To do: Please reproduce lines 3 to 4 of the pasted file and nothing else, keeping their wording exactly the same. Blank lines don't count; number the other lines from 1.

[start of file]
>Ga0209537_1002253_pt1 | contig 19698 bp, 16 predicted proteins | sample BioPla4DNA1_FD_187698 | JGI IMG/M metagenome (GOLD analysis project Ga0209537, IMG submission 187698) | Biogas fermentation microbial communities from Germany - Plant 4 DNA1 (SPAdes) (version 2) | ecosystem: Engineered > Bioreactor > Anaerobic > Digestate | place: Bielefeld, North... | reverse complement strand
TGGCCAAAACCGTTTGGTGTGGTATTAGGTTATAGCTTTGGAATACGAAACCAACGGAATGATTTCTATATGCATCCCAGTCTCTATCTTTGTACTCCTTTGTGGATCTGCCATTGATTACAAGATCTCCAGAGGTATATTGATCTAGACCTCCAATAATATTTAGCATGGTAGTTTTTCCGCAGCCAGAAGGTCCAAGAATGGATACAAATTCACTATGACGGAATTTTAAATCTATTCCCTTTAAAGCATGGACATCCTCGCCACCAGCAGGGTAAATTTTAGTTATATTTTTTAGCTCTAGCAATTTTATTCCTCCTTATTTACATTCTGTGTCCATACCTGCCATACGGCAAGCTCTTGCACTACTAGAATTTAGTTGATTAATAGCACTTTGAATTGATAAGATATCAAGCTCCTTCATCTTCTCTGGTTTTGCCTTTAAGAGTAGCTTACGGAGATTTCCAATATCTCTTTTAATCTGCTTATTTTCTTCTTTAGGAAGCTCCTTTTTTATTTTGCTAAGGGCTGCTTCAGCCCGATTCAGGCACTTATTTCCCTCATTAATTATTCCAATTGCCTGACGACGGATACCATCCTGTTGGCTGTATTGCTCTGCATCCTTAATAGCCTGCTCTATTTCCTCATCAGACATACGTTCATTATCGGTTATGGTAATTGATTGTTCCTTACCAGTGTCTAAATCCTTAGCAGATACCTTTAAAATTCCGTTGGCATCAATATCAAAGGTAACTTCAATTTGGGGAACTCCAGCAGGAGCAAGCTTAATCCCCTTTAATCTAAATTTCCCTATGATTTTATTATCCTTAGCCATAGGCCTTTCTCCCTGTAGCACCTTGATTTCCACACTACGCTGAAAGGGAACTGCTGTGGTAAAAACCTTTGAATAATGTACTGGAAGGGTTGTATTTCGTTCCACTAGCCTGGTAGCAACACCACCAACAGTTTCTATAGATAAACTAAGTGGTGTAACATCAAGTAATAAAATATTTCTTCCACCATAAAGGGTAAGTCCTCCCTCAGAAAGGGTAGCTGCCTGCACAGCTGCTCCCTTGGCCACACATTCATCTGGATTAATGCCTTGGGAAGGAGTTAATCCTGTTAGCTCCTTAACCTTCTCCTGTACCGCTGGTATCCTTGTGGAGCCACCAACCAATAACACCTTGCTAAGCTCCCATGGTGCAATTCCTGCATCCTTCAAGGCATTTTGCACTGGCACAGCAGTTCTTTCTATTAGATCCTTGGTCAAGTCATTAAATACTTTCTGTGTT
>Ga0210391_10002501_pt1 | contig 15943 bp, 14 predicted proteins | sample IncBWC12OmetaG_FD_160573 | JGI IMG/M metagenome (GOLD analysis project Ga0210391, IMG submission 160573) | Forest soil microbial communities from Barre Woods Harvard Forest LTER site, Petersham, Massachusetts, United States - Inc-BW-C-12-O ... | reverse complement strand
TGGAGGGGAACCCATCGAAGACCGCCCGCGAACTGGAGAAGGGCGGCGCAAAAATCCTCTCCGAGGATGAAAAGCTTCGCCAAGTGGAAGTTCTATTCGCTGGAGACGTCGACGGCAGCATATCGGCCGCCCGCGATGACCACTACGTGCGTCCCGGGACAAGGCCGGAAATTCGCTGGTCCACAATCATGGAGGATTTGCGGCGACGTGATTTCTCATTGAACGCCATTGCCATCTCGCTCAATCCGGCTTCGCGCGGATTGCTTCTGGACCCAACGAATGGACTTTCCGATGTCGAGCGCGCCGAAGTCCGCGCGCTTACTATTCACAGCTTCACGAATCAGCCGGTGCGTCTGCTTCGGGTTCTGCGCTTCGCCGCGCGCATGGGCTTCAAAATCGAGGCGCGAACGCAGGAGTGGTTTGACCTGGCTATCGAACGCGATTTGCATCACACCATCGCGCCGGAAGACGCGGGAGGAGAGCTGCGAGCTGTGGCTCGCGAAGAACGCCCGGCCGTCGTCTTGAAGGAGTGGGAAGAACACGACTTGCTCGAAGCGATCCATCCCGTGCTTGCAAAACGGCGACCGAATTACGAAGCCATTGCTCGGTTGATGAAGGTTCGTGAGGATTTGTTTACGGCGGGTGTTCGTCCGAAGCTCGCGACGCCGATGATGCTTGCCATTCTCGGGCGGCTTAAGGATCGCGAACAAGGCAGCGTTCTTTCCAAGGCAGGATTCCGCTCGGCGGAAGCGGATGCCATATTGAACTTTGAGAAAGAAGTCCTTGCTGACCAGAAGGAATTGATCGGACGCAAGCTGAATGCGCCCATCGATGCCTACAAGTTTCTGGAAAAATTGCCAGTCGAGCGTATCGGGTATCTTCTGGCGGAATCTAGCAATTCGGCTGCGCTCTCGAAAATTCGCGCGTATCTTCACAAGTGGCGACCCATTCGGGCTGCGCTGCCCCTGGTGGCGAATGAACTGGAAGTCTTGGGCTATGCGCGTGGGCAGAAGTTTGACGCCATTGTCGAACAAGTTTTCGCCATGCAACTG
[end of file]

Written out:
>Ga0210391_10002501_pt1 | contig 15943 bp, 14 predicted proteins | sample IncBWC12OmetaG_FD_160573 | JGI IMG/M metagenome (GOLD analysis project Ga0210391, IMG submission 160573) | Forest soil microbial communities from Barre Woods Harvard Forest LTER site, Petersham, Massachusetts, United States - Inc-BW-C-12-O ... | reverse complement strand
TGGAGGGGAACCCATCGAAGACCGCCCGCGAACTGGAGAAGGGCGGCGCAAAAATCCTCTCCGAGGATGAAAAGCTTCGCCAAGTGGAAGTTCTATTCGCTGGAGACGTCGACGGCAGCATATCGGCCGCCCGCGATGACCACTACGTGCGTCCCGGGACAAGGCCGGAAATTCGCTGGTCCACAATCATGGAGGATTTGCGGCGACGTGATTTCTCATTGAACGCCATTGCCATCTCGCTCAATCCGGCTTCGCGCGGATTGCTTCTGGACCCAACGAATGGACTTTCCGATGTCGAGCGCGCCGAAGTCCGCGCGCTTACTATTCACAGCTTCACGAATCAGCCGGTGCGTCTGCTTCGGGTTCTGCGCTTCGCCGCGCGCATGGGCTTCAAAATCGAGGCGCGAACGCAGGAGTGGTTTGACCTGGCTATCGAACGCGATTTGCATCACACCATCGCGCCGGAAGACGCGGGAGGAGAGCTGCGAGCTGTGGCTCGCGAAGAACGCCCGGCCGTCGTCTTGAAGGAGTGGGAAGAACACGACTTGCTCGAAGCGATCCATCCCGTGCTTGCAAAACGGCGACCGAATTACGAAGCCATTGCTCGGTTGATGAAGGTTCGTGAGGATTTGTTTACGGCGGGTGTTCGTCCGAAGCTCGCGACGCCGATGATGCTTGCCATTCTCGGGCGGCTTAAGGATCGCGAACAAGGCAGCGTTCTTTCCAAGGCAGGATTCCGCTCGGCGGAAGCGGATGCCATATTGAACTTTGAGAAAGAAGTCCTTGCTGACCAGAAGGAATTGATCGGACGCAAGCTGAATGCGCCCATCGATGCCTACAAGTTTCTGGAAAAATTGCCAGTCGAGCGTATCGGGTATCTTCTGGCGGAATCTAGCAATTCGGCTGCGCTCTCGAAAATTCGCGCGTATCTTCACAAGTGGCGACCCATTCGGGCTGCGCTGCCCCTGGTGGCGAATGAACTGGAAGTCTTGGGCTATGCGCGTGGGCAGAAGTTTGACGCCATTGTCGAACAAGTTTTCGCCATGCAACTG